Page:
Francis Preston Blair Sr.


Francis Preston Blair Sr. Famous memorial

Abingdon, Washington County, Virginia, USA
Death 18 Oct 1876 (aged 85)
Silver Spring, Montgomery County, Maryland, USA
Burial Washington, District of Columbia, District of Columbia, USA
Plot Section A 2
Memorial ID 2938 View Source

Journalist, American Political Figure. Although he never officially held any office, he rose to prominence as a member of President Andrew Jackson’s "Kitchen Cabinet". After he publicly supported President Jackson's opposition to the nullification movement, he was invited to leave his native Kentucky and establish a Democratic newspaper in Washington, DC. That paper, the "Washington Globe", became recognized as the mouthpiece for the Democratic Party. He served in that capacity until 1845, when President James K. Polk removed him for agitating against any War with Mexico despite the protest of Jackson and other prominent Democrats. He continued to support the Democratic Party, backing former President Martin Van Buren's 1848 re-election attempt, and being instrumental in the election of President Franklin Pierce in 1852. When the Missouri Compromise of 1820 was repealed in 1854, he left the Democratic Party in favor of the fledgling Republican Party. His prominence in the new political party was such that he chaired both the 1856 and 1860 Republican Conventions, and exerted great influence in the nomination of Abraham Lincoln as the Party's presidential candidate. After the Civil War started with the bombardment of Fort Sumter, South Carolina in April 1861, he was detailed by President Lincoln to feel out Colonel Robert E. Lee's position on the conflict, and to see how favorably he would be to an offer to lead the Union forces against the Confederacy (he was not officially offered the command, contrary to popular myth). In 1864 Francis P. Blair Sr. took it upon himself to pass through Confederate lines to meet with Confederate President Jefferson Davis in a desire to see if peace could be obtained. His unauthorized meetings led to the unsuccessful "Peace Conference" of February 1865. After the war's end and the assassination of President Lincoln, he supported Lincoln's moderate policies of reconstruction, and opposed the harsh measures that were actually implemented. This alienated him from the leaders of the Republican Party, and he aligned himself with the Democrats again until his death in 1876. Two of his sons rose to prominence during the Civil War. Elder son Montgomery Blair served as President Lincoln's Postmaster General from 1861 to 1864, and younger son Francis P. Blair Jr. rose to a Major General of Volunteers in the Union Army.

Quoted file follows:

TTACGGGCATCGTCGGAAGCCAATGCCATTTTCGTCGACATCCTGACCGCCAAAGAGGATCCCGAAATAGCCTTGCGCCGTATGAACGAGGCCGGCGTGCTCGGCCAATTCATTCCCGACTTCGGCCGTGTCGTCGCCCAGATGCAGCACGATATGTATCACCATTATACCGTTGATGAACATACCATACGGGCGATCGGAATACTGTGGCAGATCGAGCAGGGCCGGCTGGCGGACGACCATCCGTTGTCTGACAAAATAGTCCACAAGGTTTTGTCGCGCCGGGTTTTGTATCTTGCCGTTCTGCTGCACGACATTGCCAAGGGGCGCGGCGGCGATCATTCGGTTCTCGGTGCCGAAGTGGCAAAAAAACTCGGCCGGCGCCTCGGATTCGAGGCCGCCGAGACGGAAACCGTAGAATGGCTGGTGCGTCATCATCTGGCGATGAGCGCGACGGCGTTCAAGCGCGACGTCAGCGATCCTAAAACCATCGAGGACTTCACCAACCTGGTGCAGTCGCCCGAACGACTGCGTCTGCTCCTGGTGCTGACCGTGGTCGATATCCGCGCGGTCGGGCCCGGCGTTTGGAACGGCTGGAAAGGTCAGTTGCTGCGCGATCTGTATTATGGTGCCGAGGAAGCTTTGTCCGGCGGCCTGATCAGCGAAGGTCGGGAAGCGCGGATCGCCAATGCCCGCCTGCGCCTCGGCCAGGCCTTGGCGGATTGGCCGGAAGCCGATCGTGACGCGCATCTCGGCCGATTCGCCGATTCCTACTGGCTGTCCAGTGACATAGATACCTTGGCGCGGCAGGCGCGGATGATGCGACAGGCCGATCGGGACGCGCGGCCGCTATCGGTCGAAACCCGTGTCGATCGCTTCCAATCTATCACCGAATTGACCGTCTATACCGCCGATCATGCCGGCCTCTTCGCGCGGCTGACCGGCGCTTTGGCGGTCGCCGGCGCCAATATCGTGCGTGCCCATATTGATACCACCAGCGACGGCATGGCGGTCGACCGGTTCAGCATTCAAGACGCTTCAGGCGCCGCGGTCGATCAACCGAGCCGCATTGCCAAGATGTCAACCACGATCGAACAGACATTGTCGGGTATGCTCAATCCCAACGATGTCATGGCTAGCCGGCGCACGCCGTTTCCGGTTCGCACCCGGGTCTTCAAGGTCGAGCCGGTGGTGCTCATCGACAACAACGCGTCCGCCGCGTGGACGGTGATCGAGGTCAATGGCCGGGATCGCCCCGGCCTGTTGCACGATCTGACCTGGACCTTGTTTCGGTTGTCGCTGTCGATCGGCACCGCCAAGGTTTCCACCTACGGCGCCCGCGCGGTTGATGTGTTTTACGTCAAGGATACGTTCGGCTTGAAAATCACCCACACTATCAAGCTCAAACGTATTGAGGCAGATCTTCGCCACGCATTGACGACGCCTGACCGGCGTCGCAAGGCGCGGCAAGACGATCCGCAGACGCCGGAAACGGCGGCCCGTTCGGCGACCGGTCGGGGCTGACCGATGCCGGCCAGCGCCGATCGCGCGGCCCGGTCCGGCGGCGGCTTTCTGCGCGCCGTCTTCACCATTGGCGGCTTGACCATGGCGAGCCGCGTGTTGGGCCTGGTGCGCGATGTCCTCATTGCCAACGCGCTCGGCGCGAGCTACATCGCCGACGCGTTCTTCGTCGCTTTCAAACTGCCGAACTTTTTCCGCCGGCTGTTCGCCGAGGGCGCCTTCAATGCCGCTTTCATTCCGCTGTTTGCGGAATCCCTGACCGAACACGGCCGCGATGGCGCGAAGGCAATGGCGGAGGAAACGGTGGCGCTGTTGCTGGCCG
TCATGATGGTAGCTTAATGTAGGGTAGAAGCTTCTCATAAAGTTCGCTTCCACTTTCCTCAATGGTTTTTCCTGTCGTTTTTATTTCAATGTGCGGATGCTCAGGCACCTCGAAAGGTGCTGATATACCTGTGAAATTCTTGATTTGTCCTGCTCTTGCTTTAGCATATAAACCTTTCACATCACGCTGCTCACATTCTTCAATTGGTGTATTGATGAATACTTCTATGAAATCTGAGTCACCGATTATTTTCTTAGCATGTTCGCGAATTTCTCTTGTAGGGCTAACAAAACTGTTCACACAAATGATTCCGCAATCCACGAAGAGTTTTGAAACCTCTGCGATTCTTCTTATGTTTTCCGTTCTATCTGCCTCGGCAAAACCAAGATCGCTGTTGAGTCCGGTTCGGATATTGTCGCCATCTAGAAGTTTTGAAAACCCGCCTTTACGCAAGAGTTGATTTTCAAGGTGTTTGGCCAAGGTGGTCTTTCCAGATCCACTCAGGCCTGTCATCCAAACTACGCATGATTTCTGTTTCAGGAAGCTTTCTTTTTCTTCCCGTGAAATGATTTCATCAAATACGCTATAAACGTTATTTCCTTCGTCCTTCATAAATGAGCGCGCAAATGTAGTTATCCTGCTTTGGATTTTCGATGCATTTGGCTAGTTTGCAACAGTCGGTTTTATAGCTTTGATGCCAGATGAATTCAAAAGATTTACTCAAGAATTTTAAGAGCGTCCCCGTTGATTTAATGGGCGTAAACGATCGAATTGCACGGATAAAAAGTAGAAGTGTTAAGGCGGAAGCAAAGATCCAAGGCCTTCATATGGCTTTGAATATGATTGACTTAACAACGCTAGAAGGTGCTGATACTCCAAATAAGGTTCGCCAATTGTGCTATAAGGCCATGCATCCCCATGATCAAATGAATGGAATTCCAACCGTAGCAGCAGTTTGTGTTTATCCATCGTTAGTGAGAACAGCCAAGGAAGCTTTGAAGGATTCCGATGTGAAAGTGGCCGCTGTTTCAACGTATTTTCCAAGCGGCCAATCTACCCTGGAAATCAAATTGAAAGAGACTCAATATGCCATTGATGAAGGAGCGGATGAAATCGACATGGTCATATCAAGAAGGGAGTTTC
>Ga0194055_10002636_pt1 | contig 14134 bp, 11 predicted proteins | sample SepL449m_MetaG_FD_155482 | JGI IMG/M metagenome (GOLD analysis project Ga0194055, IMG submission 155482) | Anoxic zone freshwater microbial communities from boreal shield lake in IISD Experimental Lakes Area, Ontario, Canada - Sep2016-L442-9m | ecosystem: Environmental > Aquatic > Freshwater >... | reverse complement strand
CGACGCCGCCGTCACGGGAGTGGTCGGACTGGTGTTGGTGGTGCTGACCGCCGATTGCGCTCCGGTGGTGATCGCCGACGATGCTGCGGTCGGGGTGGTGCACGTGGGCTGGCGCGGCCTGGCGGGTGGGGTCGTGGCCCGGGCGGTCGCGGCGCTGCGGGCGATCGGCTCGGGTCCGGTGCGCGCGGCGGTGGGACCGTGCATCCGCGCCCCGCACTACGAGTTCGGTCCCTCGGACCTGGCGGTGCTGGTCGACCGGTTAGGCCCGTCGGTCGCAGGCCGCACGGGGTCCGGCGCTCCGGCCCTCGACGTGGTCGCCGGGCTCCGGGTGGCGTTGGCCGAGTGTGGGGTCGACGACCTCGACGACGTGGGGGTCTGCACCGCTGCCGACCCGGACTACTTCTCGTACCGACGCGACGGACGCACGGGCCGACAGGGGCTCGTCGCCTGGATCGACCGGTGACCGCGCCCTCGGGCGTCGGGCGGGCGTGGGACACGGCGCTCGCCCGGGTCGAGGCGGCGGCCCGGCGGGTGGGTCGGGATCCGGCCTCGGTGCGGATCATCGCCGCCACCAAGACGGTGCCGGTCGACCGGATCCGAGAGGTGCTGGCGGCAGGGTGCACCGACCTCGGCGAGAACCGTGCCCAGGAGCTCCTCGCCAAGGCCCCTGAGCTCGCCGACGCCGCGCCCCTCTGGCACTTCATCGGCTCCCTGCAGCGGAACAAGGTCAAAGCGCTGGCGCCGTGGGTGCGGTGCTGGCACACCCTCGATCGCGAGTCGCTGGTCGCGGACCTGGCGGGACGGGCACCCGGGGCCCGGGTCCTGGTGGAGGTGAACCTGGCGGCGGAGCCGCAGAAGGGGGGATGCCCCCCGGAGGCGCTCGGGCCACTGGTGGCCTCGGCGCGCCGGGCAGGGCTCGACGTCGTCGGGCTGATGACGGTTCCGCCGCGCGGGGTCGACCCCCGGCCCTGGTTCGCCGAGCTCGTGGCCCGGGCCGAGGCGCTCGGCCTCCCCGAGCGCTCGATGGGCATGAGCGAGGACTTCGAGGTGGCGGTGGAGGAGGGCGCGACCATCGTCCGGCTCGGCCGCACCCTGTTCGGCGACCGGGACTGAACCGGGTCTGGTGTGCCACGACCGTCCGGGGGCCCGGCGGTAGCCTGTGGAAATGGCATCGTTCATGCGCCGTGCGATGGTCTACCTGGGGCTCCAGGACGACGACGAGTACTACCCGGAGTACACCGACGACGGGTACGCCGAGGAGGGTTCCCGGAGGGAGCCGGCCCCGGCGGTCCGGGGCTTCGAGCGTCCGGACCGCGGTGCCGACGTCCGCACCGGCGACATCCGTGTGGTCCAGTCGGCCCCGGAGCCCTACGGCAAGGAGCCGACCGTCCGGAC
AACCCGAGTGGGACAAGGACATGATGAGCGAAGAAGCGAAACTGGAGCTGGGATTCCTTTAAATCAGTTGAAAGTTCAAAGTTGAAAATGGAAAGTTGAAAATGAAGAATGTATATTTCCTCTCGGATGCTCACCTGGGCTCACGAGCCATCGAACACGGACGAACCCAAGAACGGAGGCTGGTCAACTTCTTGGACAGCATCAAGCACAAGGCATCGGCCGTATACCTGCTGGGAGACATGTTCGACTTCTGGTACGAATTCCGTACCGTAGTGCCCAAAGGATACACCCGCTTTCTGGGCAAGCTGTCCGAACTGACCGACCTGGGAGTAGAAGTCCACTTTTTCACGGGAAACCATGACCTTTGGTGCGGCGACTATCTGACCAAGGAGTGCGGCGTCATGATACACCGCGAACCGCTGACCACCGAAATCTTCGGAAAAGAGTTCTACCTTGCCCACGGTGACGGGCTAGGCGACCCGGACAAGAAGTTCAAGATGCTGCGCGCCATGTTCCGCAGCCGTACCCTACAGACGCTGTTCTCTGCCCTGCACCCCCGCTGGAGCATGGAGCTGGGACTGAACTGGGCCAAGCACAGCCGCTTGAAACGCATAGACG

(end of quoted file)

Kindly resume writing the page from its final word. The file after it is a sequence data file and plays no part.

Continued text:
Bio by: RPD2

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  • Maintained by: Find a Grave
  • Added: 16 May 1998
  • Find a Grave Memorial 2938
  • Find a Grave, database and images ( : accessed ), memorial page for Francis Preston Blair Sr. (12 Apr 1791–18 Oct 1876), Find a Grave Memorial ID 2938, citing Rock Creek Cemetery, Washington, District of Columbia, District of Columbia, USA ; Maintained by Find a Grave .